I want to ask a question concerning some aspects of the P vs. NP problem.
NOTE: Possibly by "popular" standards i am a crank (i tend towards P=NP), but lets focus on the issue (please with a grain of salt as mentioned in the comments)
(i'm not sure about the status of an alleged "serious" proof that P < NP, a couple of years back and i cant seem to find the mentioned paper)
There are some results that people use to support a preference / belief about the conjecture $P \neq NP$ (e.g. separation of P and NP over other computation models or fields, some relativized versions, the inability of many smart people to find polynomial algorithms for any NP-complete problem, etc.)
My question is (not sure how to phrase it exactly):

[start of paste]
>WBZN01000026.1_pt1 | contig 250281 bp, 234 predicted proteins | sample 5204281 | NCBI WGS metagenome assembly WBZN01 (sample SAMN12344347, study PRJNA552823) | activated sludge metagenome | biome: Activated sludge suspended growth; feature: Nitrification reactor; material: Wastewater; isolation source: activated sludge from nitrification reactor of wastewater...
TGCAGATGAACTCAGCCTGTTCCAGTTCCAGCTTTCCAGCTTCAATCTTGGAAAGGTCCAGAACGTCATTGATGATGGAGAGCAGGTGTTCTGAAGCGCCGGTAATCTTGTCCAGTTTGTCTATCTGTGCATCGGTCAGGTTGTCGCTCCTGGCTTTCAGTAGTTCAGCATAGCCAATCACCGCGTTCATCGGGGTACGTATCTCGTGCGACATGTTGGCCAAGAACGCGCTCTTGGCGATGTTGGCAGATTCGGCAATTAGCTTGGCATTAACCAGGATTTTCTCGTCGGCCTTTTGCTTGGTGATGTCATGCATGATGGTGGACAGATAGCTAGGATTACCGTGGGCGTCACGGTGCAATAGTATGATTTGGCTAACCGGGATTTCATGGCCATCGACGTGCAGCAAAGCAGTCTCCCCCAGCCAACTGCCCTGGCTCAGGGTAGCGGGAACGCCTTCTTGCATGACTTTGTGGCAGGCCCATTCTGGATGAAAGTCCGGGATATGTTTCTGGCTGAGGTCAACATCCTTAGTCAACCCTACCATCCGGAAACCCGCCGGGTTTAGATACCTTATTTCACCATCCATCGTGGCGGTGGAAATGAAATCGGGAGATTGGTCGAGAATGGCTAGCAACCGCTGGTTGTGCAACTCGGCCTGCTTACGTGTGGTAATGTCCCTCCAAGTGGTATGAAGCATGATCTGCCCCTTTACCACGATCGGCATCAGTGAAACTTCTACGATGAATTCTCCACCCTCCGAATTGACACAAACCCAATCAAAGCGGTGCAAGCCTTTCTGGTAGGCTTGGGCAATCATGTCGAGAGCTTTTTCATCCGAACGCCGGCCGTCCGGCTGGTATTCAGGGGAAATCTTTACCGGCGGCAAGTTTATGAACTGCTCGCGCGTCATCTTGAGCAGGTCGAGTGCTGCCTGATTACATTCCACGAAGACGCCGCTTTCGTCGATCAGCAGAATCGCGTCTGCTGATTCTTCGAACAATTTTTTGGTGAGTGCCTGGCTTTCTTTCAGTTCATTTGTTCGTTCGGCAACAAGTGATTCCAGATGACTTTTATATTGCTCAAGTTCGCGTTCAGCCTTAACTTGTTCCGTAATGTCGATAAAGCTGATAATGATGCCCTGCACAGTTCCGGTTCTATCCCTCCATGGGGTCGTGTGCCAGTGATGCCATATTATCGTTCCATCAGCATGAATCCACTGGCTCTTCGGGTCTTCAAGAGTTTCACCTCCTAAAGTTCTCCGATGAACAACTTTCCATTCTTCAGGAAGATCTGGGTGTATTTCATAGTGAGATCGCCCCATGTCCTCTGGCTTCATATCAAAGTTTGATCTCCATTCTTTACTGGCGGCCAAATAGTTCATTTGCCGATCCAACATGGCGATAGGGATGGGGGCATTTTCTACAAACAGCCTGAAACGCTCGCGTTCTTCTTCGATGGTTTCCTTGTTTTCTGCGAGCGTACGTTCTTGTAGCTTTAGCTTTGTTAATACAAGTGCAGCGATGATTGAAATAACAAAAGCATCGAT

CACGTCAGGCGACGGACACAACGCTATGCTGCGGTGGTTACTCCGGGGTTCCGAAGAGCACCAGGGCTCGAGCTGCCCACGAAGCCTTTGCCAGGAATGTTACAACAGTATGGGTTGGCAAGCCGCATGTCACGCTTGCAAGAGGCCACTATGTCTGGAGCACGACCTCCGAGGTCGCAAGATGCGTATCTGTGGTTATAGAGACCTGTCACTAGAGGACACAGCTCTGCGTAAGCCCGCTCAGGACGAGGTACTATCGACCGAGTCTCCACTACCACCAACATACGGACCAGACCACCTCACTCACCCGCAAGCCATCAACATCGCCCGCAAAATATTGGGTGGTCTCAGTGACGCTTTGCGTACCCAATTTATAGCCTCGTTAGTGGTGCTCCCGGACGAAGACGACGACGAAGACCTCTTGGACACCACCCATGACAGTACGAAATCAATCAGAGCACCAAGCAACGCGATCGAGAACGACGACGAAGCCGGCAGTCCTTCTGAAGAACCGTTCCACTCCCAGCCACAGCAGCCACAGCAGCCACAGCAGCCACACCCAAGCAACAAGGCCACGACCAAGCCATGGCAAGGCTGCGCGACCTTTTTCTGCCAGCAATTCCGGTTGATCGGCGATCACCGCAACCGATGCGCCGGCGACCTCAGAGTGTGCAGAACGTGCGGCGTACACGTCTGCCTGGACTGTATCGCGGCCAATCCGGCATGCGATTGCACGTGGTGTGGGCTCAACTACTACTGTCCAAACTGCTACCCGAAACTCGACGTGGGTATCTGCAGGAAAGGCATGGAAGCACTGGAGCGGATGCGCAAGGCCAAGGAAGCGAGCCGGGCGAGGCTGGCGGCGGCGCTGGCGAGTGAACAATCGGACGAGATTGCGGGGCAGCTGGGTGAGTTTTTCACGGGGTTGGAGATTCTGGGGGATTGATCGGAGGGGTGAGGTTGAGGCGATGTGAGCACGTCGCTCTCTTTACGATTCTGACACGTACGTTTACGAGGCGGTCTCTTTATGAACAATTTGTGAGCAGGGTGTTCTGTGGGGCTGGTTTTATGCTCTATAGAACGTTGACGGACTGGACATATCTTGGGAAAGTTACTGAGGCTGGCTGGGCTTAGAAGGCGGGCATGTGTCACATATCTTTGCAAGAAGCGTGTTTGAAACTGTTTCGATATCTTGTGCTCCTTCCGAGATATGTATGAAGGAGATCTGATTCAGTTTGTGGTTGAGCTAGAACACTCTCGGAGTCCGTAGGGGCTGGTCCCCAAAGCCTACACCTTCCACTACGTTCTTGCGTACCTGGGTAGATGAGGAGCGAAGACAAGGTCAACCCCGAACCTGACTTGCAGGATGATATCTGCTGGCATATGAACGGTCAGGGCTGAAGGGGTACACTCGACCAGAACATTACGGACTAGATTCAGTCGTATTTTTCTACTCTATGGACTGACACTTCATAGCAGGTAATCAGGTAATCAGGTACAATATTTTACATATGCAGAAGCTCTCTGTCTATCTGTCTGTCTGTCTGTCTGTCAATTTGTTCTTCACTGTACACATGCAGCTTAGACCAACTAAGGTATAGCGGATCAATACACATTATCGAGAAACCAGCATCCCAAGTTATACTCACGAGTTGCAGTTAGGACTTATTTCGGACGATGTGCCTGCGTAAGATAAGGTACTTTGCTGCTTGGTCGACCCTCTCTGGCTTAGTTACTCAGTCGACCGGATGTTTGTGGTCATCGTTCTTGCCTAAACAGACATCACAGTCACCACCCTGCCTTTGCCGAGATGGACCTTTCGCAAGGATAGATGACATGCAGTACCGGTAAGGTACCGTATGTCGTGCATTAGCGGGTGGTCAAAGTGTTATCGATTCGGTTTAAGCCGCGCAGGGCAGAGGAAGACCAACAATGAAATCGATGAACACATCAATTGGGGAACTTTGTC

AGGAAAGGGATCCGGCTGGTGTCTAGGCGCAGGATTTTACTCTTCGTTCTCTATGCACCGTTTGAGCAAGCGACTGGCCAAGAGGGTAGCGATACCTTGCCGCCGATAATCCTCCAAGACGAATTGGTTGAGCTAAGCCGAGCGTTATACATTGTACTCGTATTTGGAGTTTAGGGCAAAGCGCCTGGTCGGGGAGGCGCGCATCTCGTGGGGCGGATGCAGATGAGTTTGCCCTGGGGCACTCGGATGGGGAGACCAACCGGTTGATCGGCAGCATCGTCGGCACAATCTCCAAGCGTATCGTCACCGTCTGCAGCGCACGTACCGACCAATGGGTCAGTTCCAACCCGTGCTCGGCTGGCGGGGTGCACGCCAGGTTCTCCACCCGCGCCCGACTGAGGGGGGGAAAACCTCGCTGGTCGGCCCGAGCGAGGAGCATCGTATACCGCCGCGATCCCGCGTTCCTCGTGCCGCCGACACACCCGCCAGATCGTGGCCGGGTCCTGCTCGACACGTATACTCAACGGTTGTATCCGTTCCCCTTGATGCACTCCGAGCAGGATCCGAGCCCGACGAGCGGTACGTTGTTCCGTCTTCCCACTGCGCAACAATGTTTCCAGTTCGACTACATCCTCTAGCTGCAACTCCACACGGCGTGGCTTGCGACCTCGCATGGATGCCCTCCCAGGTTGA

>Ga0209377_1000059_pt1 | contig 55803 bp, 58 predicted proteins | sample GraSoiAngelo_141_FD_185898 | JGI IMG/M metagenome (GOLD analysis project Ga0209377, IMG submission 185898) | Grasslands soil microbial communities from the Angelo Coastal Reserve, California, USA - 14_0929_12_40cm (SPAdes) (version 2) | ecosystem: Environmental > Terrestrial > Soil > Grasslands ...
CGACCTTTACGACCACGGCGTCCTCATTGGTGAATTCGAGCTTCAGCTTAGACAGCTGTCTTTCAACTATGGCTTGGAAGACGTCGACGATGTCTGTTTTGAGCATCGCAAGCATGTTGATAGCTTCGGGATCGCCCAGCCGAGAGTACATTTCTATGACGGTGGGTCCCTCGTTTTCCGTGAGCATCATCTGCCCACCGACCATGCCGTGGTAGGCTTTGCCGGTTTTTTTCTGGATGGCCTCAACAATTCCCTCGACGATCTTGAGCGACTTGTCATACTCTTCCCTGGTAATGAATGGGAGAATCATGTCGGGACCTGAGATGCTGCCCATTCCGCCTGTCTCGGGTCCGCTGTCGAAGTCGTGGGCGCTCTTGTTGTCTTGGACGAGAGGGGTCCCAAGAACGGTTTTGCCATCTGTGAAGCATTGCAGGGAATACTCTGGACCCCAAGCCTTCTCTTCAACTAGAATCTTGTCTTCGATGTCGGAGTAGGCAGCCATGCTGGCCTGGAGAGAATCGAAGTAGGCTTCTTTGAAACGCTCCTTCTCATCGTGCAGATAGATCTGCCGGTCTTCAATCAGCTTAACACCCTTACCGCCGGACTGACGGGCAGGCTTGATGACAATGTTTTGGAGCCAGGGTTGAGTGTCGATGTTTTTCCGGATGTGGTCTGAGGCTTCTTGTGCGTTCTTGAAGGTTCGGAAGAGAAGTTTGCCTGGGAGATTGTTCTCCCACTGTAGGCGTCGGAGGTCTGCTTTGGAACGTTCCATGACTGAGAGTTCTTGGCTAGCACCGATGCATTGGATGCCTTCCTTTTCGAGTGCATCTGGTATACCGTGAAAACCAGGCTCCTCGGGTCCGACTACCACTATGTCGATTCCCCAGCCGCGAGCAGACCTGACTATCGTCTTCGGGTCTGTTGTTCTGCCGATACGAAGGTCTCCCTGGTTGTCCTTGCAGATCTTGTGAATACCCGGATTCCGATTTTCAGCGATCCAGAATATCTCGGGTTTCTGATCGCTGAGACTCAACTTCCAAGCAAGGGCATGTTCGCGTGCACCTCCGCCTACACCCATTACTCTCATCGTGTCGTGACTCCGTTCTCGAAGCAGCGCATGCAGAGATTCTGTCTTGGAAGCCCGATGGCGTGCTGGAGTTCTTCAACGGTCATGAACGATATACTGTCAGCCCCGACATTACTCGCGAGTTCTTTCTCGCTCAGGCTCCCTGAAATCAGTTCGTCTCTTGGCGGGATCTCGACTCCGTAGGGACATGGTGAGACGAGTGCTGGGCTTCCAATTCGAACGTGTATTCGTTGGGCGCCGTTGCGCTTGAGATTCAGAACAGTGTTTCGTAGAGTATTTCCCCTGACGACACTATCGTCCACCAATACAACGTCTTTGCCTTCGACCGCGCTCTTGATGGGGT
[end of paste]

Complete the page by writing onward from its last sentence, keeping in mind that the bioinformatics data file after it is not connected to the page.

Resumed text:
What if for every "instance" of an NP-complete problem (e.g. 3-SAT) there exists a polynomial algorithm but there is not one fixed polynomial algorithm that solves all instances?
For example there are polynomial-time algorithms for special cases of a (generally) np-complete problem, etc..
Are these not indications about a possible P=NP result?
Are there results that point towards this direction?
What will be the implications for P vs. NP if that hypothesis (or does not hold)? Would it mean that the current context of P vs. NP may need revision and re-framing to capture these alternatives?
Possible sketch of proof that P=NP
If the PH collapses, it collapses as a whole (due to "symmetry of construction" of each level). It seems awkward that at some level the hierarchy collapses while not at other levels since by construction no such foundamental difference exists.
Show that that at some level there can be collapse.